I basically offered a couple of thoughts regarding our faith and this awful tragedy. My first response was to say that tragedies such as this remind us that we live in a very broken and hurting world where people can inflict so much harm and cause so much pain to others. When we encounter tragic news such as this, it feels like all we can do is bow our heads and ask God, “Why?”
My second response was to say that we need to remember that there is also a lot of goodness and beauty in this broken and hurting world. Just think about the many teachers who did very heroic things that day to protect the children. Think about how that community came together to support one another in remarkable ways.
Just as that tragedy reminded us of the bad in our world, we were also reminded of a lot of good that is in our world through the caring acts of so many people. It can be easy to miss out on the goodness when our heads stay bowed. But if we look up, we catch glimpses of how God’s goodness is at work in the world even in the face of so much evil.
In the first church I served as a student pastor, our church did something really fun for Easter. After our Easter service that year, everyone went outside and stood in front of the church building. Each person was given a different color balloon containing the message, “Jesus is risen.”
One of our members was a photographer and he took a picture of us as we let go of our balloons on the count of three. The picture captures us looking into the sky intently as we watched our balloons gradually drift away carrying the message of the good news of our faith.
I can still remember one little child who had released a balloon shout out, “I can still see my balloon! I can still see my balloon!” But after several minutes, none of us could see any of our balloons. That’s when we quit staring into the sky.
This picture always brings a smile to my face. Sometimes we need to bow our heads, but sometimes we need to look up and remind ourselves that God is about to do a new thing. Maybe we don’t look up enough.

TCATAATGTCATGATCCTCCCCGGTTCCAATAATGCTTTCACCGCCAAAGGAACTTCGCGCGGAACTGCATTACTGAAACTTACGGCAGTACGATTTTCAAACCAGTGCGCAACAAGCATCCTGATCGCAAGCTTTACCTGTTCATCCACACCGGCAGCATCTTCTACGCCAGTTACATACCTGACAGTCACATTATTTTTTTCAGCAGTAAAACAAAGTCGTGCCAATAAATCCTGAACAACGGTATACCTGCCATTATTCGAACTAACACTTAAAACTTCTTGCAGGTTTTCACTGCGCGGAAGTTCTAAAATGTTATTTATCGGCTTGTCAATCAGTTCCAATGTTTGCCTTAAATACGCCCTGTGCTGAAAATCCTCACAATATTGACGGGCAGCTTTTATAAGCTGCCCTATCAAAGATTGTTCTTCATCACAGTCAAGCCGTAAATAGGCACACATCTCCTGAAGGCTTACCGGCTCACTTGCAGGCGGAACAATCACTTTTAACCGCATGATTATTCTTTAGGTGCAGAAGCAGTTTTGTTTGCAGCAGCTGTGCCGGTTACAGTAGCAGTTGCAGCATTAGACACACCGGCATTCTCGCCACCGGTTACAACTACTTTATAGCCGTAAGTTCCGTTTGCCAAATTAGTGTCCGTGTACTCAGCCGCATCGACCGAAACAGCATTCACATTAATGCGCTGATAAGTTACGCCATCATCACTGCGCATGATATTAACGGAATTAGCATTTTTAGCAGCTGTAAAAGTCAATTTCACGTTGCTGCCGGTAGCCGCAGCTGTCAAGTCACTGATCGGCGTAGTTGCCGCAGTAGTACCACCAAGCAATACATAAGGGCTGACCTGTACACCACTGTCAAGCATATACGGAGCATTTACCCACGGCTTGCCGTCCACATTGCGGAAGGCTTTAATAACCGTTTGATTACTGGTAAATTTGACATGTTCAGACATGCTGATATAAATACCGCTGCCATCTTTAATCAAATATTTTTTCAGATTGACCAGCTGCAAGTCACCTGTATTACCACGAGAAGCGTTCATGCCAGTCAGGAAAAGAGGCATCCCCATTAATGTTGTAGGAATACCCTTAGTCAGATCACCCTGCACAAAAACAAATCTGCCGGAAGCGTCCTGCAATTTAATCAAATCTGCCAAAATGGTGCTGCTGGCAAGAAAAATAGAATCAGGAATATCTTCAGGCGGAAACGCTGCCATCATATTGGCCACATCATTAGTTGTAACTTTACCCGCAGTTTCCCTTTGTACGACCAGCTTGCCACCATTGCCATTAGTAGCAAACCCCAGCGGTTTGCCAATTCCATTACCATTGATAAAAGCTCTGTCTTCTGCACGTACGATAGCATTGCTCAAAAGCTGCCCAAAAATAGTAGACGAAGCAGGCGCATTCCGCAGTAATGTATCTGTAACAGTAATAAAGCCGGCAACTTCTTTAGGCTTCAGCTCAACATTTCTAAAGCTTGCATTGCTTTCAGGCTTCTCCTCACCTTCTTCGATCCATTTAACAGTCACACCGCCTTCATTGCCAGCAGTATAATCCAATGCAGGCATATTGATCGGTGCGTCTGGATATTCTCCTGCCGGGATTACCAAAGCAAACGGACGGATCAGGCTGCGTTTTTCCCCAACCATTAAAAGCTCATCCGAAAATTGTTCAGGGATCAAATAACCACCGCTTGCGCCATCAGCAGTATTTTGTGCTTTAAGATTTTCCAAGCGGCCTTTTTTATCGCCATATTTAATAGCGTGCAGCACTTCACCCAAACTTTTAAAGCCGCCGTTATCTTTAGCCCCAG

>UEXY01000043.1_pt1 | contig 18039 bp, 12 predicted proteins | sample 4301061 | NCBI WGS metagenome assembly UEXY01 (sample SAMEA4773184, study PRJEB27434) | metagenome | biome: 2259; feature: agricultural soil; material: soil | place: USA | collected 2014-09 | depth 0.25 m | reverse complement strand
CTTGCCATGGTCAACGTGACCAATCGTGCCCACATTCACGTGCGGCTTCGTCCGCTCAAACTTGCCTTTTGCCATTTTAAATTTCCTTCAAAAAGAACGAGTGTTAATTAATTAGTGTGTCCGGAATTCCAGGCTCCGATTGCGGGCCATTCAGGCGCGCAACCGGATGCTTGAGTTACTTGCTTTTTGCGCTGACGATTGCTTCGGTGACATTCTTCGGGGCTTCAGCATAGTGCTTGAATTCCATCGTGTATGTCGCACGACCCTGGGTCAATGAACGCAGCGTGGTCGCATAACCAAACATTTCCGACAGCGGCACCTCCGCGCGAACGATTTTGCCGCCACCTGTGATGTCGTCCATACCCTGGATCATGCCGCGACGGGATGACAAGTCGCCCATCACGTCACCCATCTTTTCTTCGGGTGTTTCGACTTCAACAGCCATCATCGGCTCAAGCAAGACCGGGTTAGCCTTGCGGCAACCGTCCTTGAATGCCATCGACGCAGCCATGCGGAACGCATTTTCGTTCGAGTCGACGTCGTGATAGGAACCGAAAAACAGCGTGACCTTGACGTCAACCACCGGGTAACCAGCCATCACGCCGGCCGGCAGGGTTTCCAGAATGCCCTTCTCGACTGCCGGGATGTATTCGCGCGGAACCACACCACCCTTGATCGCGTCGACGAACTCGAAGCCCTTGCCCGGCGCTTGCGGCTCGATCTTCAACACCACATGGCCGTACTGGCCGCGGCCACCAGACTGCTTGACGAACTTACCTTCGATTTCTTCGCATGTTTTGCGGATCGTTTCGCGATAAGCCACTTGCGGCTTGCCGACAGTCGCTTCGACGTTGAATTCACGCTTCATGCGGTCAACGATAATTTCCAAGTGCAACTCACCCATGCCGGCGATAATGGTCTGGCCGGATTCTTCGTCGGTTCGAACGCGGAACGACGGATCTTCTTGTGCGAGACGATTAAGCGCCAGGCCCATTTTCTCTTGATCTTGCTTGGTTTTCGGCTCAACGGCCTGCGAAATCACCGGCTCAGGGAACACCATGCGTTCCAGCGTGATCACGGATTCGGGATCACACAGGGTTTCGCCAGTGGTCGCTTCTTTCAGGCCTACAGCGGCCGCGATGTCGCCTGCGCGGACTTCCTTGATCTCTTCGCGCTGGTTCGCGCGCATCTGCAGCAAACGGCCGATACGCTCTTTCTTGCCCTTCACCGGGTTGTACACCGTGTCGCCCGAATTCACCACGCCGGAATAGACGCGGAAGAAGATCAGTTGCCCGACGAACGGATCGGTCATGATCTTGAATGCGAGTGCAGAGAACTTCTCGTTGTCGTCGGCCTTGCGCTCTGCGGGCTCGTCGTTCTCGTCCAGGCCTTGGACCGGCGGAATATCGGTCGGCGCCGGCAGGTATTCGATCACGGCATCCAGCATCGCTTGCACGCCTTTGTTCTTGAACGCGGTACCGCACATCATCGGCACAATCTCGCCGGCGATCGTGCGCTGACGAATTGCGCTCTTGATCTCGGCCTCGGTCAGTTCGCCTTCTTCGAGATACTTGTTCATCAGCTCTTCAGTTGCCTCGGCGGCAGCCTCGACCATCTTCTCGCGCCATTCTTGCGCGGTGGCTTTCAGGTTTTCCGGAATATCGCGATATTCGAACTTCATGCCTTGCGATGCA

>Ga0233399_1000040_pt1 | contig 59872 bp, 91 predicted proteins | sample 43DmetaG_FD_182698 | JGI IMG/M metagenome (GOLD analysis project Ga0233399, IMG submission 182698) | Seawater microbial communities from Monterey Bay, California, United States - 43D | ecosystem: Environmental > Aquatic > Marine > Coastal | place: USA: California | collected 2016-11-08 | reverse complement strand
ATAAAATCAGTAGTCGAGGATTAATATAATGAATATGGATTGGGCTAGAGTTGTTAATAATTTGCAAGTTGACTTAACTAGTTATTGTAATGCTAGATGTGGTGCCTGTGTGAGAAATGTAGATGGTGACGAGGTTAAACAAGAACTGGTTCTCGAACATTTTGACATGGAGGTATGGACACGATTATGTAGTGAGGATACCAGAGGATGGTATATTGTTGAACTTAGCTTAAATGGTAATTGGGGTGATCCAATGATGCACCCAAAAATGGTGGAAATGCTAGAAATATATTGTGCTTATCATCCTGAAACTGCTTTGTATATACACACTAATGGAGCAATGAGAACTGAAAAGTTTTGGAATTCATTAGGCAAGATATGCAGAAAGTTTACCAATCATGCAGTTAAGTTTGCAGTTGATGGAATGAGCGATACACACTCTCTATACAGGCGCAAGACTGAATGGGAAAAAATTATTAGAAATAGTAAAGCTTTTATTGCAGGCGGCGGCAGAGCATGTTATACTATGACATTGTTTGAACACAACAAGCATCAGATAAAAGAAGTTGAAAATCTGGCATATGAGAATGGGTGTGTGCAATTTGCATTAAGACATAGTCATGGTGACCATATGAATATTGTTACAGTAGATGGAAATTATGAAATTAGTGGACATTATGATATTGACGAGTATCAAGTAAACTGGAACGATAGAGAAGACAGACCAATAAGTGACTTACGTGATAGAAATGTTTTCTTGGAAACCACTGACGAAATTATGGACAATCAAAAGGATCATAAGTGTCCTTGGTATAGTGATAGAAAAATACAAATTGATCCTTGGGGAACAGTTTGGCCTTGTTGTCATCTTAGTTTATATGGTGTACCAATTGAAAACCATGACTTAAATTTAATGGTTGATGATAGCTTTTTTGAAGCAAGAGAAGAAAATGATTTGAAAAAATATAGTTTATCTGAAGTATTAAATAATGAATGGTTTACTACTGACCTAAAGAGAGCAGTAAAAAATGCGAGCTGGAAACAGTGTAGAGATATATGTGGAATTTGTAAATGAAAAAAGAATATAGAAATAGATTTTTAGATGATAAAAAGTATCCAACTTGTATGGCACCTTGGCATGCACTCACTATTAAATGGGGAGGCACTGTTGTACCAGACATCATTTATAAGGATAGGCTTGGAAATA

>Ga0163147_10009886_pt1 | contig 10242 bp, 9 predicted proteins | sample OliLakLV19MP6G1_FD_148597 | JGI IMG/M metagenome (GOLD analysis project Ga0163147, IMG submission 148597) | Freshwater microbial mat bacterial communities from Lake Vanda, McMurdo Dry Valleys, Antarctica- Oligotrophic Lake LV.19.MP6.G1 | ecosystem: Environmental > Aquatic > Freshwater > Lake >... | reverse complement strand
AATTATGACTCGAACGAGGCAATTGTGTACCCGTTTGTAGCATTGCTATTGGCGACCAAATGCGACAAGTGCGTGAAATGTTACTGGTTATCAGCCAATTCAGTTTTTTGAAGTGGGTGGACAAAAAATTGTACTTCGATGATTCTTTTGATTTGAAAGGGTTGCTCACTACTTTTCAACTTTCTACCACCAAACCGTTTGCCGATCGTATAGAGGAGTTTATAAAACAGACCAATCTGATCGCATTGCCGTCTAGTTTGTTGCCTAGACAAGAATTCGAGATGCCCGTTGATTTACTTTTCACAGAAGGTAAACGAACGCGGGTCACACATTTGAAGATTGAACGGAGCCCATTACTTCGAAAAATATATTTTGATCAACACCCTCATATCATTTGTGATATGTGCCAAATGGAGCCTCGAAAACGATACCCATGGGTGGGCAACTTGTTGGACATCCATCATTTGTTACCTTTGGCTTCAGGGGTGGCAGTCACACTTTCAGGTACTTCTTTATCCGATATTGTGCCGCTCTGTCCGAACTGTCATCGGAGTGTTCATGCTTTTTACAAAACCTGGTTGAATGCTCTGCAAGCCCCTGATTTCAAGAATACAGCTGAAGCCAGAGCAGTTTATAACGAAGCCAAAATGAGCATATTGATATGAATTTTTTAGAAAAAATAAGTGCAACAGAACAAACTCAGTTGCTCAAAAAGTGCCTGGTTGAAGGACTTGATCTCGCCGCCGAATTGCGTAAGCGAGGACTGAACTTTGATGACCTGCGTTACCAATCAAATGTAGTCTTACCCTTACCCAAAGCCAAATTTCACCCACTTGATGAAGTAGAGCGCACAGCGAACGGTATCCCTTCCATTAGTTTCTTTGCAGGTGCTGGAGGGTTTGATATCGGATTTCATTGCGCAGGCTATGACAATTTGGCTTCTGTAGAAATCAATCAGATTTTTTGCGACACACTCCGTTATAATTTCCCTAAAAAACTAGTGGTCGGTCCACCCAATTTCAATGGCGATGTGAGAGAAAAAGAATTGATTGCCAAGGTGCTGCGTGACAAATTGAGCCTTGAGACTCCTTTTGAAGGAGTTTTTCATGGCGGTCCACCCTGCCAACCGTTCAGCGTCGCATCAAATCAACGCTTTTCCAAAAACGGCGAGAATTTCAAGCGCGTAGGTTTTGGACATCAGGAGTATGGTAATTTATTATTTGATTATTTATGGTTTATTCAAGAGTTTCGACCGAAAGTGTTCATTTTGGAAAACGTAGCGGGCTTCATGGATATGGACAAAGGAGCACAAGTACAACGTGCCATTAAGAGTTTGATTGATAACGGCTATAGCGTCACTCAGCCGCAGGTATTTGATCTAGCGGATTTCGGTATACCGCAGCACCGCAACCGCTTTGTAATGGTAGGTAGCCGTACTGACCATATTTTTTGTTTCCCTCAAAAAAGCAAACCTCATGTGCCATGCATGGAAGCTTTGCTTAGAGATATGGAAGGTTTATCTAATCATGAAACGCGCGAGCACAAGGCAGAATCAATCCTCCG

Isaiah might not being asking us to look up to watch a balloon release but he is wanting us to look up at the sky. The sky represents God’s vast creation. It helps us to put things in perspective.
Have you ever noticed that most of the pictures on our computer home screens are pictures of nature, either a picture of some tropical island or like my laptop, a picture of a night sky with bright stars. It’s in our nature to look up and find renewal.
When I look up at the sky on a starlit night, it makes me think about God and how God has ordered everything in just the right way. As Isaiah says, we are reminded that God is an everlasting God, the creator of the ends of the earth.
Unless we go camping or live in a remote area without artificial lighting, it can be easy for us to seldom look up at the sky at night. We don’t feel the need to look up because of all of our street lights.
As beautiful as a city can be when it is lit up at night, nothing compares to the beautiful bright stars that fill the skies on a clear night. They point us to a much deeper reality of a creator who has made all that is around us and called it good.
My dad loved to go deer hunting ever since he was a boy. Throughout his years of hunting, he got his fair share of deer. During his final years of hunting, he didn’t even attempt to shoot any deer even though he had plenty of opportunities. I asked him why he gave up on trying to get any deer. He said that what gave him even greater joy was to just be out in the woods where he could be alone in the silence of nature.
I never fully appreciated being on the side of a mountain during the early morning hour when it was only 25 degrees like my dad did. But I can understand why he felt renewed every year around deer season. Being in the mountains had a way of clearing his mind and refreshing his soul.